Wednesday, March 19, 2008

New Wave BlogCasting

Laura Benjamin, nationally known communications expert and career coach is embarking on a career in radio. But for starters, she's created a blogcast/podcast program that you can access from her site :

I was honored to be among her first interviewees. Just click on the play button under "Laura Benjamin Interview" on the right, or download the mp3.

Monday, March 17, 2008

Obama's Pastor Problems - Marketing Analysis

I like to look at political campaigns from a marketing perspective. After all, it all leads up to influencing individual decisions on a specific date. A daunting challenge for any marketing professional. So what can we learn from Barak Obama's latest problems regarding the fiery, seemingly anti-American sermons delivered by his pastor of twenty years, Reverand Wright?

I think this is a case study in niche marketing vs mass marketing. The Reverand Wright has tapped into a segment of the market that is extremely suspicious of the US government to say the least. This is probably something like 10-15% of the general population. One can understand the appeal. After all, if you are aware of the complex and evil conspiracy being perpetrated by authorities and most of the rest of the people are not, doesn't that make you smarter and wiser than most people? This is an audience eager for validation. One can become very successful and very wealthy going after a share of that 15%.

However, Obama needs much more than a percentage of 15% to win the presidency. He needs to appeal to the mass market. In this case, the two don't mesh. We are a country at war and the majority of people are not likely to embrace a candidate who seems to think that Al Quaida may have a point. I don't think Barak Obama actually believes everything that the Reverand is selling (frankly I think the Reverand probably doesn't either). I think Obama saw in this high profile, energetic congregation a ready-made, grass roots support group. Had the views and proclaimations of the congregation's leader not come to light, this may have been a useful tool. Now it has become a liability instead.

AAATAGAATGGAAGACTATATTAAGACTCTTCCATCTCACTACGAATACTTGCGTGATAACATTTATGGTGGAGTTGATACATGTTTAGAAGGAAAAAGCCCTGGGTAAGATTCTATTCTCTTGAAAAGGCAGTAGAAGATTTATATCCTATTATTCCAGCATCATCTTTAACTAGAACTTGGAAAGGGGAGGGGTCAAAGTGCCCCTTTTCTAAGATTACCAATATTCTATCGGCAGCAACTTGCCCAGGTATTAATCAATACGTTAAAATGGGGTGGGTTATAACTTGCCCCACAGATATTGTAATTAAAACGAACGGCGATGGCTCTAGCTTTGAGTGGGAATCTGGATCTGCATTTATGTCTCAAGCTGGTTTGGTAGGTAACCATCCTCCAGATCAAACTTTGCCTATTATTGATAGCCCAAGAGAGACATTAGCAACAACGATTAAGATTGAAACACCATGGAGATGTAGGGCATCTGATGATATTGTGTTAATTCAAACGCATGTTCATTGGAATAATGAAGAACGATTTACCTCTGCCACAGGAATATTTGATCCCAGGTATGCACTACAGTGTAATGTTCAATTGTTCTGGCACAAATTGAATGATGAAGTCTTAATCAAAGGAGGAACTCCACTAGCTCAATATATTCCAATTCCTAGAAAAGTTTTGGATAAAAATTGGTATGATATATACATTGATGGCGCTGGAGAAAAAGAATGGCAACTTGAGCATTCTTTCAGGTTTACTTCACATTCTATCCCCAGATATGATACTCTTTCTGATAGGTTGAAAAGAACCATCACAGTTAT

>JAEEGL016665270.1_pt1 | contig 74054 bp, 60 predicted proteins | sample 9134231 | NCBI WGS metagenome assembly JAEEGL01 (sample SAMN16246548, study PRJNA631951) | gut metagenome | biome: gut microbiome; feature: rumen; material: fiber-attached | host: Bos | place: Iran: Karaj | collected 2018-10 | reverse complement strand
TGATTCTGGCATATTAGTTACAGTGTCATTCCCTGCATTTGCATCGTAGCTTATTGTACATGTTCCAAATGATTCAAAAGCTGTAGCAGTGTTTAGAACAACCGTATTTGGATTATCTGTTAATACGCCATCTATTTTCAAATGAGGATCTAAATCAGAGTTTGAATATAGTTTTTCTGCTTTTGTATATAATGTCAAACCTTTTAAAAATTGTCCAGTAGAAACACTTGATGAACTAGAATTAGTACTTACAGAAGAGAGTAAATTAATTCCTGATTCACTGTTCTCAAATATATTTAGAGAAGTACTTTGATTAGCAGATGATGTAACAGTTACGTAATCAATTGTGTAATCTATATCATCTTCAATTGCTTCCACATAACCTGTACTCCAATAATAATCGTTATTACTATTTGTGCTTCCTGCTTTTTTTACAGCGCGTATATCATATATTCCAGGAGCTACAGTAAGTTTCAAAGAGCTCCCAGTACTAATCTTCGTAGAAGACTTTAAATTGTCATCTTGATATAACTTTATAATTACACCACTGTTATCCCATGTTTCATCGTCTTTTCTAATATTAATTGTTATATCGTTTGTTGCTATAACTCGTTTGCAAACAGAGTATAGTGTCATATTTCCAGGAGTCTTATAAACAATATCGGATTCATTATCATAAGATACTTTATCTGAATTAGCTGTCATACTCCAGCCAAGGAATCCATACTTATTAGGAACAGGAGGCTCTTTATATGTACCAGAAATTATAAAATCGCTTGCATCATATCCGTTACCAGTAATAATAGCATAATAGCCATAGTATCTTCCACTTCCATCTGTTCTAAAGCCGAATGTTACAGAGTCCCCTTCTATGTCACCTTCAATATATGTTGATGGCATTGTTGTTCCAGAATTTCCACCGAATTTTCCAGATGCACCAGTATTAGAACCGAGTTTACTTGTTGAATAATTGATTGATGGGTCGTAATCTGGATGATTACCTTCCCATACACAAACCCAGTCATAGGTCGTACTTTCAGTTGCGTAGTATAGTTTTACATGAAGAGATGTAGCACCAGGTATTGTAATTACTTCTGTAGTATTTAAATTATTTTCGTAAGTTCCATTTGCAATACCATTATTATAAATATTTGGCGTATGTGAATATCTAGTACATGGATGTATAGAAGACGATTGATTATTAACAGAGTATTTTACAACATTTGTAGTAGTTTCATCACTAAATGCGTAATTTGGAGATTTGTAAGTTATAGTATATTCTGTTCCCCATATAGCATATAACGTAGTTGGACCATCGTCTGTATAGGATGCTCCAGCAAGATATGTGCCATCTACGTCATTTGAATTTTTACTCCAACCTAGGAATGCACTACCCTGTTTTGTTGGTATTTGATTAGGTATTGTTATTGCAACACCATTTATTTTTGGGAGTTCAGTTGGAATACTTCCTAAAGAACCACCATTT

The lesson here is to know what you're selling and to whom. If you can accomplish your goals with a small percentage of the total market, niche marketing may be a good way to go. You can make a good living selling the best sardine sandwich in the country. But if you're trying to support a nationwide network of thousands of fast food franchises, McSardines is probably not going to fly. The more you associate yourself, your product, your company or service with a narrowly defined segment of the population, the more you risk alienating the public in general.

Tuesday, March 4, 2008

Knowledge - Your Most Valuable Sales Tool

Having the right look, the right speech pattern, using the right buzz words will all lead to some degree of success in the short term. Real working knowledge of what you're selling will lead to lasting relationships and a lucrative career.

Speaking as someone who is approached by more than his share of salespeople, nothing turns me off faster than a well-rehearsed sales pitch. When presented with one of these I immediately ask a question that addresses my concerns, not a set-up for a manufacturer's talking points. Invariably the salesperson will attempt to redirect the conversation, either because they don't like, or don't know the answer.

If you want to make quick sales, get employee of the month, win the latest office competition, stick with the schtick. If you want to establish and promote your own reputation and build lasting relationships and long term accounts, get to know your product and how it can best be employed by your potential customers. Listen to their questions, their comments, their criticisms. If you don't have answers, find them. If you do an objective analysis and determine your product is not suited for a particular prospects needs, don't waste their time and yours. Thank them for their time and input and move on.

Remember, talking points provided by management, manufacturers, service providers are just starting points. They are the best guess by the various marketing departments as to what your prospect might be interested in and respond to. Don't try to adjust your prospect's state of mind to fit the talking points. Adjust your talking points to the reality in the field. Let the prospect tell you what their interested in. Listen, learn, evaluate, then respond. If necessary, take notes and set up a second meeting for when you're better prepared to answer questions. Don't go back and get advice on how to "hook" the client. Go get real answers to real concerns.

Don't think of yourself as a salesperson. You're a solution provider. Behave like one. The benefits of this approach are at least two-fold: Better customer retention and the opportunity to gain knowledge and insight into a variety of businesses and models. Every sales call should be seen as both a challenge and a learning opportunity.

Knowledge is an asset. The positive deployment of knowledge is wisdom. If you pass up the chance to gain some of both on the job, you're missing out on a big part of your potential compensation.